A new technique has been developed in the field of robotics and medicine by bioengineers at the City University of Hong Kong. A microscopic robot literally walks into the digestive tract, to release medication at points set by a doctor.
In the not too distant future, administering medicines - especially when it is very important that they reach specific destinations - could be very different from what we all know today.
Bioengineers at the City University of Hong Kong have created a tiny millirobot, smaller than a centimetre, a robot called Fibot. Thanks to the features of its nanofibres - fibres with a diameter of one ten-thousandth of a millimetre - and the special way in which they are assembled, it is able to administer medicines to very specific points on the digestive tract, without leaving visible traces of its passage.
The micro-robot looks like a sort of millipede, with a protective upper part in the form of a soft membrane, and a lower part with lots of needles that move like very thin legs, allowing safe movement in very difficult environments, like the rough walls of the stomach or those of the intestine, which are constantly contracting (peristalsis).
Fibot needles are designed to withstand the acidic pH of the stomach, and to attach themselves to the walls of the intestines without damaging them. They are able to respond to special external magnetic fields (now activated by researchers and, in the future by doctors) that control the millirobot’s direction and path.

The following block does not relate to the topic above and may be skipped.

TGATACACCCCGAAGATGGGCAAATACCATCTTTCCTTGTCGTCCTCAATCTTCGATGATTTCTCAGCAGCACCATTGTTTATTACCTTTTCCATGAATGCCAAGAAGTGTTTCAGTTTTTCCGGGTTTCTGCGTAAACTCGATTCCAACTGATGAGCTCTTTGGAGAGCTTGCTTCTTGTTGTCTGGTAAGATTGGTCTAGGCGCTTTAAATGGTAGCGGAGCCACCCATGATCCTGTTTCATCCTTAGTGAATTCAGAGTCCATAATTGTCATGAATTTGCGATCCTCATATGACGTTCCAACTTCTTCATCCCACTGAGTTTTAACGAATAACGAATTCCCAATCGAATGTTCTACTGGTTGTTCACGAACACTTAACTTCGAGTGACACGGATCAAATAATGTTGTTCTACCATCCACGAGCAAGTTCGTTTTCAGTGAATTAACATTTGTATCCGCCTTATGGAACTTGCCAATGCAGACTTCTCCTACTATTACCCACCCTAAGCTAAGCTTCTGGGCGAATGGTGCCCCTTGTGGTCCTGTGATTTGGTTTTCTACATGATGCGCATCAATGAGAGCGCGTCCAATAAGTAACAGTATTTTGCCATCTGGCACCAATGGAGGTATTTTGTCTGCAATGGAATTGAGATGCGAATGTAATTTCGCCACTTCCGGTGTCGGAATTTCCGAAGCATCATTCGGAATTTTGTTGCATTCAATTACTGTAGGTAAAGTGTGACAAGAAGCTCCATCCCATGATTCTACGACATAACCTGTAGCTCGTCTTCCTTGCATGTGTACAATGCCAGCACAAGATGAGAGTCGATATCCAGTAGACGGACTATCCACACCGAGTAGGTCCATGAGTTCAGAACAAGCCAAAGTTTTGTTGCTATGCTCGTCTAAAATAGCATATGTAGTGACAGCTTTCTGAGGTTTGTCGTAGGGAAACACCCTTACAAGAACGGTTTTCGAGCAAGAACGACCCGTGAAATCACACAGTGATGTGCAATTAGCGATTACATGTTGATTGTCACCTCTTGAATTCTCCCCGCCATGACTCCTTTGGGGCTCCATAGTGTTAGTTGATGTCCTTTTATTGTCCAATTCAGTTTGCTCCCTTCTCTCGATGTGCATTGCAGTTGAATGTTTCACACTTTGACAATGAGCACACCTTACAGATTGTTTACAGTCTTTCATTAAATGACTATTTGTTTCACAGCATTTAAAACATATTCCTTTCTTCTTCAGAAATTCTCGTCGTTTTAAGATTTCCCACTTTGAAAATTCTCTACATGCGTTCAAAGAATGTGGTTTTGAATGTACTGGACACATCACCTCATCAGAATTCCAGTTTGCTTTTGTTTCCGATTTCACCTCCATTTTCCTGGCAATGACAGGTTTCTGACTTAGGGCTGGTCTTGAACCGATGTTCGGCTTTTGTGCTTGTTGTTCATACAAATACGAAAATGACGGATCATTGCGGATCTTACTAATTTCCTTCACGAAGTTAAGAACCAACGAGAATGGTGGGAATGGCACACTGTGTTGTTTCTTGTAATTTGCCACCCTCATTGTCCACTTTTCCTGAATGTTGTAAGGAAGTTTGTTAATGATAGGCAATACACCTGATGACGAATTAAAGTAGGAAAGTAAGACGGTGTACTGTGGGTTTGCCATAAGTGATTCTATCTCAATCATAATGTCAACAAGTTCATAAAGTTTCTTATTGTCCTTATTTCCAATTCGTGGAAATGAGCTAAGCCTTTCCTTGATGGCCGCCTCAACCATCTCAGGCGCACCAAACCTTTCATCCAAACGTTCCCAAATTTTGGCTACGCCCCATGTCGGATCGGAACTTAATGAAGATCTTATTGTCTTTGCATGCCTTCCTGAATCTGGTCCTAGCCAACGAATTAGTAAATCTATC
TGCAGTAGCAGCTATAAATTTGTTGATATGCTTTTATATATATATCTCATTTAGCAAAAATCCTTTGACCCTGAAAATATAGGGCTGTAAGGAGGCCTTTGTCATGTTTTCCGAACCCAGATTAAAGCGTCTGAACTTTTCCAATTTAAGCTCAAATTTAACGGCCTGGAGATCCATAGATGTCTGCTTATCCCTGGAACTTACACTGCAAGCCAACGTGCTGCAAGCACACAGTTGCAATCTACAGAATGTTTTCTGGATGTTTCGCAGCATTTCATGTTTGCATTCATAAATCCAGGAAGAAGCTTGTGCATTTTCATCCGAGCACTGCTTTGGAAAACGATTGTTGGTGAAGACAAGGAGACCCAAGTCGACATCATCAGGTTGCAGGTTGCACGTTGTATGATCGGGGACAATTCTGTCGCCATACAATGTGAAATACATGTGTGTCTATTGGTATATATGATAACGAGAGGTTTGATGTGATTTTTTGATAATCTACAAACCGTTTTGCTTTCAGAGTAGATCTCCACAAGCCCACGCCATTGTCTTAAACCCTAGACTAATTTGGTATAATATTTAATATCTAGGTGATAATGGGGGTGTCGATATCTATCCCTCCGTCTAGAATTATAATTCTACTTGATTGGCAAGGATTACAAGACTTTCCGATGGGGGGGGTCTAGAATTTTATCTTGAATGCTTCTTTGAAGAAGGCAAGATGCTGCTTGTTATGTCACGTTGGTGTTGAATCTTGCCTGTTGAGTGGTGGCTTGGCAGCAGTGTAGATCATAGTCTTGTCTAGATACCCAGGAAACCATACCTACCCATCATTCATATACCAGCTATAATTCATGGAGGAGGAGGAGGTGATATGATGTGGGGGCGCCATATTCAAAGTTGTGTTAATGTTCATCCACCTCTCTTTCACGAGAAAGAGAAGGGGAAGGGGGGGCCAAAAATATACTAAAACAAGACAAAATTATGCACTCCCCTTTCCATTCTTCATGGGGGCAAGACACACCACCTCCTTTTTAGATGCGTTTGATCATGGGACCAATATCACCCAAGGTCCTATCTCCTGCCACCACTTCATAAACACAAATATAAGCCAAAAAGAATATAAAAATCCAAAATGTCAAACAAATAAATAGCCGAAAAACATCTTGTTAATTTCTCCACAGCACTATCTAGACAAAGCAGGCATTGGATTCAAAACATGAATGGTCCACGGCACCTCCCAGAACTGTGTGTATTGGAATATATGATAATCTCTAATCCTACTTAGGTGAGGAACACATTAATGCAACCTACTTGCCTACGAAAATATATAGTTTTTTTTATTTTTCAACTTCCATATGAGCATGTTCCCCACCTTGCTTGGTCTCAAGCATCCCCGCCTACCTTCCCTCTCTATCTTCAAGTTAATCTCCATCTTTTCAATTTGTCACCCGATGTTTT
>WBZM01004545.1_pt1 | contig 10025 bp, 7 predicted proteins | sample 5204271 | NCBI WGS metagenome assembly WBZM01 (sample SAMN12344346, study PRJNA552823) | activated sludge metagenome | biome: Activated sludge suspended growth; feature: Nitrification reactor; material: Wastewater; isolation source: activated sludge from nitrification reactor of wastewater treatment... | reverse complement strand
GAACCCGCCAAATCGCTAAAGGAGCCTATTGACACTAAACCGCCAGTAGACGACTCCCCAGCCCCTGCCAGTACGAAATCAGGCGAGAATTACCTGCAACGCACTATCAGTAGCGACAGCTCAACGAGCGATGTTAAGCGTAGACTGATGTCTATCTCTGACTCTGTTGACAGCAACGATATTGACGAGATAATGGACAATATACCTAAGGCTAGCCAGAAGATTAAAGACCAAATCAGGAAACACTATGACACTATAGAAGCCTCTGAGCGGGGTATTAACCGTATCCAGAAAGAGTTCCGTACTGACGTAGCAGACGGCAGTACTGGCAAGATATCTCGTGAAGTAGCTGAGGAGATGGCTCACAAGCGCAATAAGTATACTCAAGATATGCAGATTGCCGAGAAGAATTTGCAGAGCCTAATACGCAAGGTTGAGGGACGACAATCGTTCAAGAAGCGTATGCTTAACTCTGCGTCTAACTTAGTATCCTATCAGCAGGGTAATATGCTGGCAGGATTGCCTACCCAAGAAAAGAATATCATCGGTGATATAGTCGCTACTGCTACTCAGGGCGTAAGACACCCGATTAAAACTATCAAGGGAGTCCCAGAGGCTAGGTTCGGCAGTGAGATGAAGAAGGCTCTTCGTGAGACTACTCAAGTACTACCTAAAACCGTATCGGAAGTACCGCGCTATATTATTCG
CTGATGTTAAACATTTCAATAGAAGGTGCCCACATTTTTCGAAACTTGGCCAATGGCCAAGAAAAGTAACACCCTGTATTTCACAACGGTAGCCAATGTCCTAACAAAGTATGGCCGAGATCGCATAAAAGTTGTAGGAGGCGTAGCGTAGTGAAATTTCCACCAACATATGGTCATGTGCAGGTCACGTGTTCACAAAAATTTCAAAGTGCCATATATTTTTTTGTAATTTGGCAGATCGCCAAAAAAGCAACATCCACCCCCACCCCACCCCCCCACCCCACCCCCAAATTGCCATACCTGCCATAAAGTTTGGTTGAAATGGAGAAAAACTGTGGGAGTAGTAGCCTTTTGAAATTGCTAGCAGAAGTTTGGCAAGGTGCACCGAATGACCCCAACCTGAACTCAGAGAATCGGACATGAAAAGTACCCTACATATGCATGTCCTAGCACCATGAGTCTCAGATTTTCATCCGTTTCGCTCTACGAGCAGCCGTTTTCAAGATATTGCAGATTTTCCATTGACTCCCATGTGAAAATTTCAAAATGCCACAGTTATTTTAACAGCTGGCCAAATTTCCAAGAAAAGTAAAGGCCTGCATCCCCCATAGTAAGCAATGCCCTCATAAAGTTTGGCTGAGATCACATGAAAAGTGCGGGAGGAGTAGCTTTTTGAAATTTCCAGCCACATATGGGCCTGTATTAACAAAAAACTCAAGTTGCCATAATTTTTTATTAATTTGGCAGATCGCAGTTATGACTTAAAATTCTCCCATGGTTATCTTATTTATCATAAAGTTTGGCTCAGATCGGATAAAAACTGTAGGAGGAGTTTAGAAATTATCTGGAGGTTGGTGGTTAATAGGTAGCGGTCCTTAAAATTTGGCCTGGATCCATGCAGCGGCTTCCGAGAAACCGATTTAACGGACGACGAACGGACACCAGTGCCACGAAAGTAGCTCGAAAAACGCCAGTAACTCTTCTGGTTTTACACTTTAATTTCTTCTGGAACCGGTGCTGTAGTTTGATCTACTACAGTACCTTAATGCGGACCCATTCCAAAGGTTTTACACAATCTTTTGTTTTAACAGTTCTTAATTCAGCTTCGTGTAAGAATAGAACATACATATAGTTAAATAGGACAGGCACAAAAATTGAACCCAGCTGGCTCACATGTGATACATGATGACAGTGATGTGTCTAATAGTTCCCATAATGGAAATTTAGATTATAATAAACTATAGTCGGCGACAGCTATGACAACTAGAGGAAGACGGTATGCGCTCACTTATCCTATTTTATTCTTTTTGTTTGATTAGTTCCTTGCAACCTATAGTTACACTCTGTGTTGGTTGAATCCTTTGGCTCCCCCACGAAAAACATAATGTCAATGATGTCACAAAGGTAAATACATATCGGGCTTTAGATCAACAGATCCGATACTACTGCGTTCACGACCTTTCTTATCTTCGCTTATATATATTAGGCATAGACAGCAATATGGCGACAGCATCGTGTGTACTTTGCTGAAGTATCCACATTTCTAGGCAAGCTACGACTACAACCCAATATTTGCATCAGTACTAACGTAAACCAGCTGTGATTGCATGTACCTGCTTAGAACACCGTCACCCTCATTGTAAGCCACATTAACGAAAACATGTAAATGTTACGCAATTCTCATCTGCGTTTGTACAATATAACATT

How Fibot releases medicine
When it passes from the stomach to the intestine (from a very acidic to a gradually more neutral and then alkaline environment) it begins to disintegrate. The first structures to dissolve are the needles themselves, which take around 40 minutes.
As medicine is inserted into these millirobot components, the active ingredient is first released at the site where the millirobot anchors.
As the 'legs' disappear, the attachment to the intestinal wall dissolves, and Fibot resumes its journey, guided by the pull of the external magnetic field.
As it progresses, the upper membrane, which may contain another medicine to be released in a less specific manner, also gradually liquefies. In this way, a second active drug is administered. As the alkalinity increases, everything dissolves, in a process that takes up to seven hours. At the end, nothing identifiable remains, as all the materials used are biocompatible and biodegradable.
A milestone for robotics in medicine, with no risk of damage.
Tests carried out in pigs' stomachs, where the Fibot advances 7 centimetres every 10 seconds, and then in rabbit intestines, also confirmed that the millirobot does not cause any kind of inflammation and that because of its features, it does not penetrate the outer layers of the intestinal wall. Therefore it does not pose any risk of perforating the wall itself.
Many studies are still needed before the first tests on humans, but everything we have seen so far gives rise to hope that systems like this can help to make the administration of medicine more effective, precise and safe.